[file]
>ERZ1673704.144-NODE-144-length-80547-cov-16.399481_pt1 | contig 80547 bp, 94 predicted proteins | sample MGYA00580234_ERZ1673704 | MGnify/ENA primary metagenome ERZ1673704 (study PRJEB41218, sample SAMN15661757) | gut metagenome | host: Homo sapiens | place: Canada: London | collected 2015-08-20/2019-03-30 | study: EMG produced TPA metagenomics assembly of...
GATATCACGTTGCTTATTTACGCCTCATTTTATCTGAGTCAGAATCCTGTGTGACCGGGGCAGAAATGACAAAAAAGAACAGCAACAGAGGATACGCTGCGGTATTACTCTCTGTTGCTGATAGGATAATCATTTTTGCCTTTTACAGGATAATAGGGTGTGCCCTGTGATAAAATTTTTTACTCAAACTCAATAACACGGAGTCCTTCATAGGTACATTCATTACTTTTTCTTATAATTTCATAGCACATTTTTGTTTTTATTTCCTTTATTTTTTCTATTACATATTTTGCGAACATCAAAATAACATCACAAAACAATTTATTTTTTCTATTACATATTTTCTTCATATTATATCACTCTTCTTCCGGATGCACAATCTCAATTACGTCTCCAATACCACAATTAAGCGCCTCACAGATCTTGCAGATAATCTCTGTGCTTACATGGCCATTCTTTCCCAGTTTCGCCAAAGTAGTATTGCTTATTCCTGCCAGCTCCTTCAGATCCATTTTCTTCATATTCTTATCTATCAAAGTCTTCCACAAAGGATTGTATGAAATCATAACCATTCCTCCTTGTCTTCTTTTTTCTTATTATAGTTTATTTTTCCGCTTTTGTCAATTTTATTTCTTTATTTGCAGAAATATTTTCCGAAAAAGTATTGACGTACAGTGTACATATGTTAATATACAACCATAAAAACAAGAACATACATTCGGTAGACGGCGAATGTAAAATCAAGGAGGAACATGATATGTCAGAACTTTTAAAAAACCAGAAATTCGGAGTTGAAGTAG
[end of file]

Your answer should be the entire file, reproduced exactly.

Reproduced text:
>ERZ1673704.144-NODE-144-length-80547-cov-16.399481_pt1 | contig 80547 bp, 94 predicted proteins | sample MGYA00580234_ERZ1673704 | MGnify/ENA primary metagenome ERZ1673704 (study PRJEB41218, sample SAMN15661757) | gut metagenome | host: Homo sapiens | place: Canada: London | collected 2015-08-20/2019-03-30 | study: EMG produced TPA metagenomics assembly of...
GATATCACGTTGCTTATTTACGCCTCATTTTATCTGAGTCAGAATCCTGTGTGACCGGGGCAGAAATGACAAAAAAGAACAGCAACAGAGGATACGCTGCGGTATTACTCTCTGTTGCTGATAGGATAATCATTTTTGCCTTTTACAGGATAATAGGGTGTGCCCTGTGATAAAATTTTTTACTCAAACTCAATAACACGGAGTCCTTCATAGGTACATTCATTACTTTTTCTTATAATTTCATAGCACATTTTTGTTTTTATTTCCTTTATTTTTTCTATTACATATTTTGCGAACATCAAAATAACATCACAAAACAATTTATTTTTTCTATTACATATTTTCTTCATATTATATCACTCTTCTTCCGGATGCACAATCTCAATTACGTCTCCAATACCACAATTAAGCGCCTCACAGATCTTGCAGATAATCTCTGTGCTTACATGGCCATTCTTTCCCAGTTTCGCCAAAGTAGTATTGCTTATTCCTGCCAGCTCCTTCAGATCCATTTTCTTCATATTCTTATCTATCAAAGTCTTCCACAAAGGATTGTATGAAATCATAACCATTCCTCCTTGTCTTCTTTTTTCTTATTATAGTTTATTTTTCCGCTTTTGTCAATTTTATTTCTTTATTTGCAGAAATATTTTCCGAAAAAGTATTGACGTACAGTGTACATATGTTAATATACAACCATAAAAACAAGAACATACATTCGGTAGACGGCGAATGTAAAATCAAGGAGGAACATGATATGTCAGAACTTTTAAAAAACCAGAAATTCGGAGTTGAAGTAG